Iditarod veterans prepare for the 2018 race

Kelly Maixner and his team from the 2016 Iditarod. Photo by Katie Writer – KTNA.

by: Katie Writer – KTNA

After running six Iditarods, Kelly Maixner got out of racing dogs and focused on dentistry and time with his young family. But his love of the sport could not keep him away.

The small world of the dog mushing community demonstrates that anything is possible by the way that Maixner put together a team from well known dog mushers who are happy to see their dogs run another trip to Nome.

“I ran into Lance Mackey randomly at the dog food store maybe a month or two ago. And he said that he wasn’t running the Iditarod so that I could use all of the dogs he had been running in mid distance races. So that is a big chunk of my team. I’ve got probably four good leaders out of there.”

Maixner has a mix match of dogs he calls the ‘Scrappy Team’ from Ray Redington,  Cym Smyth, as well as dogs from Mitch and Dallas Seavey. In the past three weeks, he has been learning about all of the personalities of dogs coming from so many different kennels.

“I’ve got most of their personalities figured out. But it’s definitely a game where you have to figure out who likes who, who does well next to who and who doesn’t intimidate who.”

Maixner knows the challenges weather and high winds can pose during the Iditarod and has made some adjustments to his sled for better tracking on ice.

Unlike many sports, mushing has no age limit for the top contenders. Four time Iditarod Champion, Jeff King feels in excellent form this year at age 62.

“I can look back over my career and realize, some of the years that I have done the best were

Jeff King and his team on Long Lake in Willow at the start of the 2016 Iditarod. Photo by Katie Writer – KTNA

years I went into the race just saying, you know, winning isn’t what’s important, doing this, executing it perfectly is important.”

King also has some firm beliefs about the speeds at which the dogs are running the Iditarod.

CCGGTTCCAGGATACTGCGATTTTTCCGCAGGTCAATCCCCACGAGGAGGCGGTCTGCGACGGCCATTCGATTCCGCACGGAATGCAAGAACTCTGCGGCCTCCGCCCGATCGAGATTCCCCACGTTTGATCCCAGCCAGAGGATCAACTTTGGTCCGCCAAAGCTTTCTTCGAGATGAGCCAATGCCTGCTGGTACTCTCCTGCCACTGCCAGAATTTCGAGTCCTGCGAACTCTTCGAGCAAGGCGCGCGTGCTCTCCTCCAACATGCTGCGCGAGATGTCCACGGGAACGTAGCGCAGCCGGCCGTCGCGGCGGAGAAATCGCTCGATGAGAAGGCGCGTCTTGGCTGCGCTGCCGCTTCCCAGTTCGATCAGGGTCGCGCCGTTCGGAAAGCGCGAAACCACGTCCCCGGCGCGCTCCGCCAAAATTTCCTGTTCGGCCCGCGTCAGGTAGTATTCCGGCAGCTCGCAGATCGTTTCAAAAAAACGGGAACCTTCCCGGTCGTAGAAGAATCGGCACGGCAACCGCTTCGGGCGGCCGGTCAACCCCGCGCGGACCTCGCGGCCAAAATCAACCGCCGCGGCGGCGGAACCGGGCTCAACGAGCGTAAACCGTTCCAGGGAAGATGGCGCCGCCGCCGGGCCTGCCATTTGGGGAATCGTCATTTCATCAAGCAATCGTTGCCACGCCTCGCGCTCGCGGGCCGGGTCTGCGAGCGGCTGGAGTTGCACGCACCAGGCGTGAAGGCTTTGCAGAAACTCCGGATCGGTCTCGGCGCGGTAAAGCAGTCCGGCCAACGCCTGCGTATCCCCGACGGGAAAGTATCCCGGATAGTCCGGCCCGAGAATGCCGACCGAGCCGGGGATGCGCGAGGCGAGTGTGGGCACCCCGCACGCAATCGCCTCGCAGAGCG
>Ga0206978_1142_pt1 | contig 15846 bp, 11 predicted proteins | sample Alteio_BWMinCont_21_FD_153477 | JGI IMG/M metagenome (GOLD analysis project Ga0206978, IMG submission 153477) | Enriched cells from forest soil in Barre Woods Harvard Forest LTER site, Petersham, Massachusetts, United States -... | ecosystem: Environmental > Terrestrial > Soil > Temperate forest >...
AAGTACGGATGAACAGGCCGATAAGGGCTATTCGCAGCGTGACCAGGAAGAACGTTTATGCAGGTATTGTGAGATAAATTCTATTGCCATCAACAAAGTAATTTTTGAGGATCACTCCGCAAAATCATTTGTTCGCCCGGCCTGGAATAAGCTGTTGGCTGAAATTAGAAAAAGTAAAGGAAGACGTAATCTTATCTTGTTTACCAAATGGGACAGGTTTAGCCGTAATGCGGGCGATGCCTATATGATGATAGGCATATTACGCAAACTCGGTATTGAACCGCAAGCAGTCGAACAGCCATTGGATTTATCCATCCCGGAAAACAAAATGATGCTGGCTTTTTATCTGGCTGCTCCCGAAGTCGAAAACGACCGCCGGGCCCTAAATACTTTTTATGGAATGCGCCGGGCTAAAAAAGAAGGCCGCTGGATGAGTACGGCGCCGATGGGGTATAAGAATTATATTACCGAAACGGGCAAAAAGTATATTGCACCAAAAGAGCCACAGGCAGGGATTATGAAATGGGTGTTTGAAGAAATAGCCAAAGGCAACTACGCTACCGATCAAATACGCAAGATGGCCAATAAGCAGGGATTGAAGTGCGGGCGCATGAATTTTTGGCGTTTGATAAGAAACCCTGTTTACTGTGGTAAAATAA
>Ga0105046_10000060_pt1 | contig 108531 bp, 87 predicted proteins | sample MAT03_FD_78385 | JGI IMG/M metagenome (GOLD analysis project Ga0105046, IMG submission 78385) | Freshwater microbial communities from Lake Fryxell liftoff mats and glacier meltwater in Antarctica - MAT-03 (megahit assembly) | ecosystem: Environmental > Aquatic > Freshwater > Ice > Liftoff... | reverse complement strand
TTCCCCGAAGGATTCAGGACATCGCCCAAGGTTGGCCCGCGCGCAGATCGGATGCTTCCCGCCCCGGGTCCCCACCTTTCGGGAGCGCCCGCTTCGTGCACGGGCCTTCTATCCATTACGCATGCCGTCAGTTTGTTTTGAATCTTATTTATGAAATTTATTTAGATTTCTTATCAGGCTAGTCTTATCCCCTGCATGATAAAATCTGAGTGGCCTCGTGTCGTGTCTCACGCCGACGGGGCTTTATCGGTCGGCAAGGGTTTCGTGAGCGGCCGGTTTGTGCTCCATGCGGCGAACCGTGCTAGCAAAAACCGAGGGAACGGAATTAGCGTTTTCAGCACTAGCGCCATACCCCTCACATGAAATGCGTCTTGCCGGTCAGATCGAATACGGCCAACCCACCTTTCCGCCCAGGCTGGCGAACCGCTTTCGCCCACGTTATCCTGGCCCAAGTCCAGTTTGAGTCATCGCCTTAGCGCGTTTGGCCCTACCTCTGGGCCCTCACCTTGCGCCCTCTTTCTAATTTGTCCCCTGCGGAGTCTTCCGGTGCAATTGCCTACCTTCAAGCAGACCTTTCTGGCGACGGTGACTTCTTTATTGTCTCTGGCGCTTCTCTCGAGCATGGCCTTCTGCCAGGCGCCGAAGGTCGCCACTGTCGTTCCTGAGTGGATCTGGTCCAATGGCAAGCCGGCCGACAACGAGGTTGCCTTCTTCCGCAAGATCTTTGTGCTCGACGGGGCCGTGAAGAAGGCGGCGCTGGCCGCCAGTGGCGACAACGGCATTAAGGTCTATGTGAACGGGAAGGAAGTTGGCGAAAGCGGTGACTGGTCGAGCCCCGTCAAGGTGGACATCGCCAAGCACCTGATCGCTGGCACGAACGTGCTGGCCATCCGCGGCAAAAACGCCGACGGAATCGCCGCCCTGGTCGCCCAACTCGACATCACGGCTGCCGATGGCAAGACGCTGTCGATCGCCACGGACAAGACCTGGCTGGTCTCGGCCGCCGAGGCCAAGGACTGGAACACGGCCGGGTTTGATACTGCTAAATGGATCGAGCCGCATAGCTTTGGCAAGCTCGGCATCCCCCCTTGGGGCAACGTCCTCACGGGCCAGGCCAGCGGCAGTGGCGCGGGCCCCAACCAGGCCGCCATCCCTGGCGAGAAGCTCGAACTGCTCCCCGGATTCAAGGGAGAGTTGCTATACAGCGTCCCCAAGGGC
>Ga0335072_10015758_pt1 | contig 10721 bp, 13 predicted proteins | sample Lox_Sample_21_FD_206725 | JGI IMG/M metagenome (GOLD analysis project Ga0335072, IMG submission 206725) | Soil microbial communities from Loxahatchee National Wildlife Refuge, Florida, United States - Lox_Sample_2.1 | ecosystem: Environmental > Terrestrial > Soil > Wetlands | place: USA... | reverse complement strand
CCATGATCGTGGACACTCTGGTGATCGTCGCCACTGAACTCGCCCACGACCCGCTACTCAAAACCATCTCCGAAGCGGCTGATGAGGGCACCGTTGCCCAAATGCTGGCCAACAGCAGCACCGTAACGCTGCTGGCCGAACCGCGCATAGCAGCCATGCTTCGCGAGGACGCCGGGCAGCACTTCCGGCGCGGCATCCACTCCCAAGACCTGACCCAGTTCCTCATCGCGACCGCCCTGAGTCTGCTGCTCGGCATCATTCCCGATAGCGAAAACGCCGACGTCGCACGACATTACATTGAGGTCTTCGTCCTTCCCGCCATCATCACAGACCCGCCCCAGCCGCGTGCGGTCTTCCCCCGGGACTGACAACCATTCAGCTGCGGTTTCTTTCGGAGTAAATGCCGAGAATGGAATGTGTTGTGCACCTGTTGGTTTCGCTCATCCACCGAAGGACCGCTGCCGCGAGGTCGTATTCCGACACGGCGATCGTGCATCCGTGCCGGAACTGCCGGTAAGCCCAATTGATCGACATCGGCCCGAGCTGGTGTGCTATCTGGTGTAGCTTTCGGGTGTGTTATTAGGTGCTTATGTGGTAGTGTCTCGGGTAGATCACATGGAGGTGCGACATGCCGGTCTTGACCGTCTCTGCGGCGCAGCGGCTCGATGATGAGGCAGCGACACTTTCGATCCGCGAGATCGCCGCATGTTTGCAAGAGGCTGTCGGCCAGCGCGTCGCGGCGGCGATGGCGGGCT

“I absolutely feel that the condition of the dogs at the finish line in general is absolutely better than it was twenty years ago in all the teams throughout the race and most certainly the top twenty. You can’t make them go faster by making them be uncomfortable.”

“You want to know why we are going faster, you look at Iditarod’s website, and the amount of energy they’re spending with the trail. You look at what the eight or ten guys out there have done to build just make one ice bridge in the Dazall Gorge, and you think that 10, 20 most certainly 40 years ago there wasn’t necessarily a trail at all. It’s like comparing the AlCan Highway of 1949 with the AlCan Highway of 2018.”

Jeff King and his lead dog, Swenson. Photo courtesy of Jeff King.

The sport of long distance dog racing continues to be scrutinized by animal rights groups.

In all of 28 Iditarods and 10 Yukon Quest in which King has run, he has lost one dog and that was due to a drunk driver. He highlights the quality of the life his sled dogs enjoy.

“I can assure you that I believe in my heart and soul that statistics bear out the joy and love and quality of life that my dogs have, is way higher than many many many other licensed pets in this country, much less around the world. If somebody really wanted to make an impact with the welfare of animals, they’re barking up the wrong tree with this group.”

The Iditarod has a powerful impact as fans and enthusiast watch from the villages, classrooms, and people’s homes from around the world. After all of the extensive preparation for the Iditarod, the racers and their dogs are more than ready to hit the trail.

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